Can you write sarcasm, or should it be “writing sarcastically”? Is it best to use the noun form or the adverb form? Does it matter? Stephen King said the adverb is not your friend. An adverb modifies verbs, adjectives, or other adverbs. They’re the ones that usually end in –ly. Adverbs, like the passive voice, seem to have been created with the timid writer in mind. With adverbs, the writer usually tells us he or she is afraid he/she isn’t expressing himself/herself clearly, that he or she is not getting the point or the picture across.
Is Stephen King right, ethically? Probably, but does he mean use no adverbs, or just use them sparingly? How does sparingly square with sarcastically? Those who usually write timidly, or passively often are not expressing themselves clearly. There, I’ve done it; 138 words, of which only 13 are ly-adverbs. Ten percent is not bad, eh?
The above is sarcasm depending on how we usually define it. Hopefully, this entire blog will be disgustingly sarcastic. Sir Oxford defines sarcasm as the use of irony to mock or convey contempt. Theoretically we could reverse that and say irony is using sarcasm to withhold contempt. But that would be silly, which makes sense out of sil. Said differently, verbal irony is a figure of speech that communicates the opposite of what is said, while sarcasm is a form of irony directed at a person, specifically intending to criticize.
While this blog is occasionally funny, there is a serious writing and ethical issue in sarcastic writing or speaking. The Smithsonian Magazine captured it in 2011. “Actually, scientists are finding that the ability to detect sarcasm really is useful. For the past 20 years, researchers from linguists to psychologists to neurologists have been studying our ability to perceive snarky remarks and gaining new insights into how the mind works. Studies have shown that exposure to sarcasm enhances creative problem solving, for instance. Children understand and use sarcasm by the time they get to kindergarten. An inability to understand sarcasm may be an early warning sign of brain disease. Sarcasm detection is an essential skill if one is going to function in a modern society dripping with irony. “Our culture in particular is permeated with sarcasm,” says Katherine Rankin, a neuropsychologist at the University of California at San Francisco. “People who don’t understand sarcasm are immediately noticed. They’re not getting it. They’re not socially adept.”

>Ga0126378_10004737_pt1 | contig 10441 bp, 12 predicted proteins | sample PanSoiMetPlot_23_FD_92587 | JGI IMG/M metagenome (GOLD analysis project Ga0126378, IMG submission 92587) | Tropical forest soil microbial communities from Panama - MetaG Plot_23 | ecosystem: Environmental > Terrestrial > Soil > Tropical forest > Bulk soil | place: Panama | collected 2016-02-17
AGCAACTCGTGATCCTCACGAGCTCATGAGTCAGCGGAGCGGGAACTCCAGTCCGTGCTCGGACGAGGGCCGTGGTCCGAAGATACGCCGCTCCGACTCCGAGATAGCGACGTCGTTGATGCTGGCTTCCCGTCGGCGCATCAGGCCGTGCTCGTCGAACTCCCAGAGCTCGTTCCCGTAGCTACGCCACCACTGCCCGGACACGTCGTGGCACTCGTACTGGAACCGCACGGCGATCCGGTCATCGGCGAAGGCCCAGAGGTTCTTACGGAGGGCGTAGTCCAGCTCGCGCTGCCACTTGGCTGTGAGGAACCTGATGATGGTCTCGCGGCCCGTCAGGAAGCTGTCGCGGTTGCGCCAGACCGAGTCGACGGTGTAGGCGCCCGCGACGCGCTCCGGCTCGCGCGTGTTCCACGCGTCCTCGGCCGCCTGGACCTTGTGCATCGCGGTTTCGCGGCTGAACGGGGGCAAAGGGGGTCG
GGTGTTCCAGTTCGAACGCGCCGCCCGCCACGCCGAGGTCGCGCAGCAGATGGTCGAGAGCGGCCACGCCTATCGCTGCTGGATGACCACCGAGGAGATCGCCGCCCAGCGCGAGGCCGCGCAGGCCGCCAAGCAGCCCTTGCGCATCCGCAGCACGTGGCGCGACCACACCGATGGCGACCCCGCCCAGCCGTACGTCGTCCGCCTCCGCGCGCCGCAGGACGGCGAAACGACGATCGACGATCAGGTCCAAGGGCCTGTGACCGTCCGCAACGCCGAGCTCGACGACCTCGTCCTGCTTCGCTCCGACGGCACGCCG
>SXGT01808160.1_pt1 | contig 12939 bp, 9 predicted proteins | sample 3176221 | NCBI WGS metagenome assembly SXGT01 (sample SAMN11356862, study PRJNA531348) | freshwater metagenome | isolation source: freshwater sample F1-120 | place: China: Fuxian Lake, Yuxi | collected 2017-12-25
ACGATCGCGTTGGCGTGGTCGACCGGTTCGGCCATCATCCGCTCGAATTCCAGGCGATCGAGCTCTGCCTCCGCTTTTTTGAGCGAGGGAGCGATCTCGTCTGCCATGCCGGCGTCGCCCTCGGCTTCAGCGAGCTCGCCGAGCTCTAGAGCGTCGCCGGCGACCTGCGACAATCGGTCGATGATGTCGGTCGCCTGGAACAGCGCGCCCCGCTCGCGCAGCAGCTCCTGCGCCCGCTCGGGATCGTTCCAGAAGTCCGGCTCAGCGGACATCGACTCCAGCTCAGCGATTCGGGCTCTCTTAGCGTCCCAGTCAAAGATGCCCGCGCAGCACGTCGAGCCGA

When someone says, “Aren’t you special,” he means you aren’t. Sarcastic statements are a true lie. You’re saying something you don’t literally mean, and the communication works as intended only if your listener gets that you’re insincere. Sarcasm has a two-faced quality: it’s both funny and mean. This dual nature has led to contradictory theories on why we use it.
Oscar Wilde, the connoisseur of wit, said, “Sarcasm is the lowest form of wit but the highest form of intelligence. Whether sarcasm is a sign of intelligence or not, communication experts and marriage counselors alike typically advise us to stay away from this particular form of expression. The reason is simple: sarcasm expresses the poisonous sting of contempt, hurting others and harming relationships. As a form of communication, sarcasm takes on the debt of conflict.”
Therein lies the ethical imperative when writing sarcastically. Writing to sting, hurt, show contempt, or harm readers is per se unethical. Unless you’re a former president or a future dictator.
Whether writing sarcastically, ironically, or satirically, writers should be witty about it. Andy Borowitz certainly is. Here is his satirical masterpiece published in The New Yorker on December 14, 2022.
“THE BAHAMAS (The Borowitz Report)—People around the world have been flabbergasted to learn that a man who created a business based on imaginary money might be a fraud. In interviews spanning the globe, respondents expressed shock and disbelief that a firm offering customers wealth by turning their actual money into pretend money could be anything but legitimate. ‘I’m still trying to wrap my head around this,’ Johan, who is based in Sweden, said. ‘How could a business built on a foundation of nonexistent dollars somehow collapse?’ ‘I’m completely gobsmacked by the news,’ Caitlyn, who lives in London, said. ‘Of all of the firms offering big returns on made-up money, this one seemed the most solid.’ Roger, who lives in Michigan, expressed concern about the broader implications of a company swimming in fictitious billions suddenly going bankrupt. ‘I just hope that one bad apple doesn’t wreck the entire fake-money industry,’ he said.”
I am an author and a part-time lawyer with a focus on ethics and professional discipline. I teach creative writing and ethics to law students at Arizona State University. Read my bio.
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